Nicaragua I: Apuyo > Granada > San Juan del Sur [reading Ramirez & Darío & Cuadra & Diaz]

Corpus Christi

11.3.10. NYC to Managua [via Miami]

on the pLane i read Margarita, How Beautiful the Sea by Sergio Ramirez—appropriate enough as it is a sort of hYstorical REconstruction of Nicaragua centered on it's 2 key figures—the acclaimed poet Ruben Darío & Anastasio Somoza [the original dynasty-founding dictator] | the book illustrates the importance of literature in Nicaragua to the point where its LITerature IS its hiStory [or at least inseparably intertwined][& if to further validate this Ramirez himself was the vice-president of Nicaragua from '85-90] | there are 2 storylines that [despite being 50 years apart in reality] eventually blur & converge with each other—1 path following the life of Darío & the other the plot to kill Somoza | it's spun from the P.O.V. of no one & everyone [Nicaragua is socialist after all] & has a cast of characters so colored it requires an appendix to keep them all straight [also useful to cross-check the validity in comparison to Nicaragua's «real» history | there's: {Jorge Negrete the Mexican cockfighter who wears spurs on a boat | the luchador «Lion of Memea» that sports a rotten lion hide | Rigoberto the poet assassin | the Alligator Woman | a barbarian doctor that removes Darío's brain }—etc.—a veritable circus sideshow complete with albinos [due to a curse from Nicaraguan women sleeping with Yankee marines] | the boat bringing Darío back to Nicaragua morphs into a boat carrying this evolving cast of freaks that conspire to both assassinate Somoza & plan the production of a play [this was my take on it anyway—maybe i was reading into it & yes i was reading the English version so who knows what was lost in translation] | the dialogue was at times hilarious especially when the customs official enters the picture & starts interrogating them & official business digresses into debate over theatrical drama & poetry & the sex of the Alligator Woman | the lines between fiction & history are smeared & often you discover that it's the most absurd things that are actually true | i left the book behind so i don't have any passages to quote in particular but take my word for it—there's botched sex-changed surgeries & colostomy bags & a struggle over Darío's brain that leaves it lying on the cobblestone amidst broken glass | a great primer to Nicaragua i'd say |

[in reality] we arrived in Managua & rented a car | we didn't bother with Managua just headed straight out | driving in Nicaragua is interesting to say the least | there are no signs & streets have no names & when you ask for directions you typically get cryptic ones in respect to landmarks that haven't existed for 20 years | we somehow managed to find a volcano [Masaya] & drove to the top though our shitty rental car could barely make it | the volcano was steaming & frothing [with sulfur whose taste we couldn't shake] so you couldn't see much | evidently it is one of the few volcanoes with a perpetual lava pool |

crater of Masaya

after initiating ourselves with a volcano we found our way to Laguna de Apuyo which is a crater lake in an extinct volcano | we got a waterfront room at some eco-lodge & parked ourselves for a day just to chill & swim in the mineral-rich geothermally heated waters of the lake | when we weren't mindlessly swimming way out into the deep blue expanse we were looking for monkeys or reading or playing with the dogs & parrots |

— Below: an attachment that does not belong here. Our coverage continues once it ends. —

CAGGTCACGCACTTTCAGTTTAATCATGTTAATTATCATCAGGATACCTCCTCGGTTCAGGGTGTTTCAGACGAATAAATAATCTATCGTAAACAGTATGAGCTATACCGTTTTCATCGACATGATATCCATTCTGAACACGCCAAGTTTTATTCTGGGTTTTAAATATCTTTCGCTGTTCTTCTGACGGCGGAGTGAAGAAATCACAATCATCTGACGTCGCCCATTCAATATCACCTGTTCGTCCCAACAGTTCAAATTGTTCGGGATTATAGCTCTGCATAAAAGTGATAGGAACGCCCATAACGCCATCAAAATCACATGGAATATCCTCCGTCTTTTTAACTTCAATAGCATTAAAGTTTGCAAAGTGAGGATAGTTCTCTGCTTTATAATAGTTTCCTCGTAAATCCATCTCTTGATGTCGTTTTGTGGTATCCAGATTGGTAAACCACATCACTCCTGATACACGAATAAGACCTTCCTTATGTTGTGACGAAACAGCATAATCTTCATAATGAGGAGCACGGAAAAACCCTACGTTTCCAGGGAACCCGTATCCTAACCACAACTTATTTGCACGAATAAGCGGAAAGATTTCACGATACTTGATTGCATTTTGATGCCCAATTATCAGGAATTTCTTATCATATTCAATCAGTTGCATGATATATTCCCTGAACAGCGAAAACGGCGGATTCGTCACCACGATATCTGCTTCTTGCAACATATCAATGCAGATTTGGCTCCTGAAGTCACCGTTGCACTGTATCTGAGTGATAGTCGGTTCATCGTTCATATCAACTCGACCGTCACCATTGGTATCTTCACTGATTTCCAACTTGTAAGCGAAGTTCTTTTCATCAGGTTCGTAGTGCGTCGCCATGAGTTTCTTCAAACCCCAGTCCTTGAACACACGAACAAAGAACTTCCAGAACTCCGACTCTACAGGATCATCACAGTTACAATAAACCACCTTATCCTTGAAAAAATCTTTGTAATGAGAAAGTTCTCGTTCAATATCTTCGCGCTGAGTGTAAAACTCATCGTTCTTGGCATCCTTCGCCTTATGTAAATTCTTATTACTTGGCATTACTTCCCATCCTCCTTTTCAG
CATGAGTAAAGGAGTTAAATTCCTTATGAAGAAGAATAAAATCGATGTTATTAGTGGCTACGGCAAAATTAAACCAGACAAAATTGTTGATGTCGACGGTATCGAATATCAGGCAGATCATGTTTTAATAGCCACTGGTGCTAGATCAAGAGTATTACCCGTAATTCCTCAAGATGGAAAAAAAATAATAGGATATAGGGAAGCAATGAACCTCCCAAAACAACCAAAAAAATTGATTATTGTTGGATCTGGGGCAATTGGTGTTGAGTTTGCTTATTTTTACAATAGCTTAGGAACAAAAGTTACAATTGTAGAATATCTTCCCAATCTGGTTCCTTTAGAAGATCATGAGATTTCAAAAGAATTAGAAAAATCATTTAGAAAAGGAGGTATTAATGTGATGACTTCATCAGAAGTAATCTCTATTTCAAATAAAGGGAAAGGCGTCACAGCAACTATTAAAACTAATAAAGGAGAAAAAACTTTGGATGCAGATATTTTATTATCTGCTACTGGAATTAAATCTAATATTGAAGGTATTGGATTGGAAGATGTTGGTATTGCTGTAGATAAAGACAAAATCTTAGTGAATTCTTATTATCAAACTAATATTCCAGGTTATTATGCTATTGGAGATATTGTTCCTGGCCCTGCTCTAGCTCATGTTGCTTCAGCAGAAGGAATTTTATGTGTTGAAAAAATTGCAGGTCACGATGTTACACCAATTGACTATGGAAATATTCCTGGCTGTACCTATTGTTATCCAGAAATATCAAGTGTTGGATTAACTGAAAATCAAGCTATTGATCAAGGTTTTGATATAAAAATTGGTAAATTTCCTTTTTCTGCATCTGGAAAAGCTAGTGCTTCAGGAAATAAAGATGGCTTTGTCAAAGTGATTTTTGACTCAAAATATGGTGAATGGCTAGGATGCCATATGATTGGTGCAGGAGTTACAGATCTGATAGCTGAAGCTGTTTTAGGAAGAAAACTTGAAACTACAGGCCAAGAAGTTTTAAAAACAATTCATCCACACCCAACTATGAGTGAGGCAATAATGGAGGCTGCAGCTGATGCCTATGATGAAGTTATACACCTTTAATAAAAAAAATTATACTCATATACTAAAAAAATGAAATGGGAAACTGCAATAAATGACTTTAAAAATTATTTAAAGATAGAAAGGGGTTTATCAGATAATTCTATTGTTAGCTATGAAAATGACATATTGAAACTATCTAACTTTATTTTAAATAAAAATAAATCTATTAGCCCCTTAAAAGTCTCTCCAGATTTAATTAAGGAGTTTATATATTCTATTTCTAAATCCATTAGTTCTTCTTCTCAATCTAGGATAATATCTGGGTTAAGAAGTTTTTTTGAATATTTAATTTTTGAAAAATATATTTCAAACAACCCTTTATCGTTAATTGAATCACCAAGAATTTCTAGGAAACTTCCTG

Laguna Apuyo at Sunrise



sunrise through trees

i figured i HAD to read some Ruben Darío so i read a book of his collected Stories & Poems | somewhere in the Sergio Ramirez book i think he talks about how Ruben Darío's fame is not so much from his poetry but his personality & how historical records show that only 1000 or so of his books were published & that Darío himself likely owned many of them | so i guess you have to appreciate Darío for who he was [the worldly boozer & womanizer & diplomat] not for what he wrote | or maybe you have to consider Darío in the context of his time as the first «modernist» & that he preceded the likes of Borges or Marquez | the book was dual language so i'd read the Spanish first before finding myself lost then realized i was equally detached reading the English so it didn't matter | interesting nevertheless [from a language perspective] to see how it was translated | being as i'm amidst a self-administered crash course in Italian it's weird to switch back to Spanish but i guess it's good practice regardless | the way they speak here is very sing-songy & less crude than Mexican Spanish |

12.3.10. Laguna de Apuyo

heard all sorts of noises in the night—geckos & bats & howler monkeys & bushbabies & who knows what else | a hard adjustment from the overhead trains & bridge traffic & noisy neighbors back «home» | we woke up with the sun & i went to find the source of the howler noise & here's some creatures we saw:


i moved on to reading Pablo Antonio Cuadra [his Songs of Cifar & the Sweet Sea]—far more accessible & enjoyable than Darío | Cuadra reads like a cross between Whitman & Neruda | i also read the bilingual version of these not needing to refer to the English much | they are narrative poems that follow the adventures of the sailor Cifar who plies the waters of Lake Nicaragua recounting his adventures & observations which are told with child-like wonder | every time he sees something he sees it for the first time even if he's seen it before | i read most of it on the dock shown in the picture below though Apuyo is not nearly as big as Lake Nicaragua [where we're headed next] |

Songs of Cifar on Laguna de Apuyo

Pablo Antonio Cuadra: Songs of Cifar

although bodies of water are regarded by most as feminine—Lake Nicaragua to Cifar is an ethereal father-object with his mother ever-beckoning from the shores:

dijo la madre a Cifar
   —¡Deja las aguas!
Sonó Cifar el caracol
y riéndose exclamó:
   —El Lago es aventura
   —Prefieries, dijo ella
lo temerario a lo seguro
lo extraño a lo conocido.

Said Cifar's mother:
   —Leave the waters!
Cifar sounded a conch